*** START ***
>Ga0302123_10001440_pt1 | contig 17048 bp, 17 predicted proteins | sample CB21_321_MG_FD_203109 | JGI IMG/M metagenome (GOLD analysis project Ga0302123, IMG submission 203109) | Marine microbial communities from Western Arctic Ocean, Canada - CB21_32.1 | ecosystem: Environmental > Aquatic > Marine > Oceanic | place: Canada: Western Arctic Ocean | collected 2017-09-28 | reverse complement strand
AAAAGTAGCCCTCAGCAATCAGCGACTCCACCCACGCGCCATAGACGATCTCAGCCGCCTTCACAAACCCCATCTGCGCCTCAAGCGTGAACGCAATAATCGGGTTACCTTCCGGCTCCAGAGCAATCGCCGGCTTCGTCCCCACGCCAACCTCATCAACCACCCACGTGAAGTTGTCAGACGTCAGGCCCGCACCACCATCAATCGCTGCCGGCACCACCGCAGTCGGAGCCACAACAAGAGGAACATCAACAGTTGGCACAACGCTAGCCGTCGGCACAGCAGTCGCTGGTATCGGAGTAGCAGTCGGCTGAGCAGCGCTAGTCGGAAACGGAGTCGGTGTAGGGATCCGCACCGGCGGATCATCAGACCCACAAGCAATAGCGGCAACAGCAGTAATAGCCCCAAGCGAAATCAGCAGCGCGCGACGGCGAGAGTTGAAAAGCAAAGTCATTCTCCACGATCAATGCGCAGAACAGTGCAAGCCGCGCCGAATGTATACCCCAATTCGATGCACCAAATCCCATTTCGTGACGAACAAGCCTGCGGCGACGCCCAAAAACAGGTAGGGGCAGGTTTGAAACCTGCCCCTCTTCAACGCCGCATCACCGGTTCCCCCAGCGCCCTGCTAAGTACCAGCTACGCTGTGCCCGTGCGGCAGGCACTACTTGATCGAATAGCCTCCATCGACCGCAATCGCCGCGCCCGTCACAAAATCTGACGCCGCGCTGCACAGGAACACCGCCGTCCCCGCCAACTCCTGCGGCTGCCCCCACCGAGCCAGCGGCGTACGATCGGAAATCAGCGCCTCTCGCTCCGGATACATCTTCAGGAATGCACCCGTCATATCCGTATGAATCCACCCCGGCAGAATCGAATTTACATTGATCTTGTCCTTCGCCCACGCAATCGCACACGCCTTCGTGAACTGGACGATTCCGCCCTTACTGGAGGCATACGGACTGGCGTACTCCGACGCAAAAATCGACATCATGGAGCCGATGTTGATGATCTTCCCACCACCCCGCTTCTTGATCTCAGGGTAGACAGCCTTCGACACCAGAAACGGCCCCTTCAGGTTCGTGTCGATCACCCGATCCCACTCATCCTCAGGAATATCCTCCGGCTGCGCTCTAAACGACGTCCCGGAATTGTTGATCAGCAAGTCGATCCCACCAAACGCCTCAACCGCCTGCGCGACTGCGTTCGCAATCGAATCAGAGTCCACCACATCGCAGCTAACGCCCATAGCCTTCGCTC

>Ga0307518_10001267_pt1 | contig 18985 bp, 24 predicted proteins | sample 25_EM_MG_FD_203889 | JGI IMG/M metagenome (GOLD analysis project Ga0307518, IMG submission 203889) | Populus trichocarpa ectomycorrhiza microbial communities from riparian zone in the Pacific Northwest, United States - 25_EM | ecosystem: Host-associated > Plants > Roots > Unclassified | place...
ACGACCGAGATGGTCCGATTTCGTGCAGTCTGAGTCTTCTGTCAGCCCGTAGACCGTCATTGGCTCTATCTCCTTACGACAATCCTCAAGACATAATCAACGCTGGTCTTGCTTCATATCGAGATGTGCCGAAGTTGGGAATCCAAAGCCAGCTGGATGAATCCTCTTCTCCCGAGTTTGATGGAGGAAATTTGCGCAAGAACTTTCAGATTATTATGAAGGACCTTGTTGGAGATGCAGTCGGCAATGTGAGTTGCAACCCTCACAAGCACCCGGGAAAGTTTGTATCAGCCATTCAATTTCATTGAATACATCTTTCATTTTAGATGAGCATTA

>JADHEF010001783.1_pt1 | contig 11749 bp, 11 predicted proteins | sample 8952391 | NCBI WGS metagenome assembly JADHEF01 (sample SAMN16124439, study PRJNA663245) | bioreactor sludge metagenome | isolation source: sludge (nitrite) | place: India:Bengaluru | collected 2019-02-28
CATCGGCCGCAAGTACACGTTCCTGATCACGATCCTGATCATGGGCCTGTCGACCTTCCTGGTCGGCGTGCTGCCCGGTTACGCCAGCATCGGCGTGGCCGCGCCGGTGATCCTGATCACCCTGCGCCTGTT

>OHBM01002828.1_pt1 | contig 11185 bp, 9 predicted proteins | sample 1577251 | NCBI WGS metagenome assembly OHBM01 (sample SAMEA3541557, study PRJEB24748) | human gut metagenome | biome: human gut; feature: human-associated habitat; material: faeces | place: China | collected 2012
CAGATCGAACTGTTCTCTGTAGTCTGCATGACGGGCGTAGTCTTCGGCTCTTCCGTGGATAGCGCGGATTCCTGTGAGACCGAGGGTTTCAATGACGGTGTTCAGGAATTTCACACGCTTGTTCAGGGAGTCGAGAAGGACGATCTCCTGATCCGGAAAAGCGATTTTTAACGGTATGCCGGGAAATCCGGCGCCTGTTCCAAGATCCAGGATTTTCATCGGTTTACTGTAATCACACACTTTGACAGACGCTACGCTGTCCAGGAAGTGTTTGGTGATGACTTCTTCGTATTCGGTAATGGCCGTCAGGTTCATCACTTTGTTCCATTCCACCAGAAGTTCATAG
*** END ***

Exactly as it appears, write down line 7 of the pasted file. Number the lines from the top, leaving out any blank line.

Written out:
>OHBM01002828.1_pt1 | contig 11185 bp, 9 predicted proteins | sample 1577251 | NCBI WGS metagenome assembly OHBM01 (sample SAMEA3541557, study PRJEB24748) | human gut metagenome | biome: human gut; feature: human-associated habitat; material: faeces | place: China | collected 2012